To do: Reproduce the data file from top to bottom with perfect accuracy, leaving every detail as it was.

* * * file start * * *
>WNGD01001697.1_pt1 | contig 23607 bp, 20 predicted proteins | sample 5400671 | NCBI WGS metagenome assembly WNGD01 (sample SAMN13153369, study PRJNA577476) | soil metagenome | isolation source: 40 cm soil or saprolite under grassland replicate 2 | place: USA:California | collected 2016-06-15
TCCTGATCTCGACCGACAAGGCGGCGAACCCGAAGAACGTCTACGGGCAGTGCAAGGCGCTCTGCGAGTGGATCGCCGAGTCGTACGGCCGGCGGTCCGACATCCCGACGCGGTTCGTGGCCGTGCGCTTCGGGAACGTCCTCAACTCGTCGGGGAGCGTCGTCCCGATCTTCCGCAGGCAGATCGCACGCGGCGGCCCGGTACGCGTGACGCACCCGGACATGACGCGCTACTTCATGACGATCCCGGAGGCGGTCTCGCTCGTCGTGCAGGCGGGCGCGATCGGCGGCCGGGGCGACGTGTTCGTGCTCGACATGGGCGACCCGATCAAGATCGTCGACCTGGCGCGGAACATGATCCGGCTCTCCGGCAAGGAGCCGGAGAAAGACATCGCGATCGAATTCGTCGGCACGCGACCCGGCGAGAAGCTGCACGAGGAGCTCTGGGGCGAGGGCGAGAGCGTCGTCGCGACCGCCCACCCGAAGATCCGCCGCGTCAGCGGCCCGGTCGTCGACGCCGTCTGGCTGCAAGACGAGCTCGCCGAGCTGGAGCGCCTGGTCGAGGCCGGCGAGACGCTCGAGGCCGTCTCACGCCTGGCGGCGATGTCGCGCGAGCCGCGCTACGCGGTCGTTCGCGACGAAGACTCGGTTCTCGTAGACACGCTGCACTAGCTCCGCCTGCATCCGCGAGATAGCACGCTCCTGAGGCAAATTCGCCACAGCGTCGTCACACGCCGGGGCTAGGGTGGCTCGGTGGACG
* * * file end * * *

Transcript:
>WNGD01001697.1_pt1 | contig 23607 bp, 20 predicted proteins | sample 5400671 | NCBI WGS metagenome assembly WNGD01 (sample SAMN13153369, study PRJNA577476) | soil metagenome | isolation source: 40 cm soil or saprolite under grassland replicate 2 | place: USA:California | collected 2016-06-15
TCCTGATCTCGACCGACAAGGCGGCGAACCCGAAGAACGTCTACGGGCAGTGCAAGGCGCTCTGCGAGTGGATCGCCGAGTCGTACGGCCGGCGGTCCGACATCCCGACGCGGTTCGTGGCCGTGCGCTTCGGGAACGTCCTCAACTCGTCGGGGAGCGTCGTCCCGATCTTCCGCAGGCAGATCGCACGCGGCGGCCCGGTACGCGTGACGCACCCGGACATGACGCGCTACTTCATGACGATCCCGGAGGCGGTCTCGCTCGTCGTGCAGGCGGGCGCGATCGGCGGCCGGGGCGACGTGTTCGTGCTCGACATGGGCGACCCGATCAAGATCGTCGACCTGGCGCGGAACATGATCCGGCTCTCCGGCAAGGAGCCGGAGAAAGACATCGCGATCGAATTCGTCGGCACGCGACCCGGCGAGAAGCTGCACGAGGAGCTCTGGGGCGAGGGCGAGAGCGTCGTCGCGACCGCCCACCCGAAGATCCGCCGCGTCAGCGGCCCGGTCGTCGACGCCGTCTGGCTGCAAGACGAGCTCGCCGAGCTGGAGCGCCTGGTCGAGGCCGGCGAGACGCTCGAGGCCGTCTCACGCCTGGCGGCGATGTCGCGCGAGCCGCGCTACGCGGTCGTTCGCGACGAAGACTCGGTTCTCGTAGACACGCTGCACTAGCTCCGCCTGCATCCGCGAGATAGCACGCTCCTGAGGCAAATTCGCCACAGCGTCGTCACACGCCGGGGCTAGGGTGGCTCGGTGGACG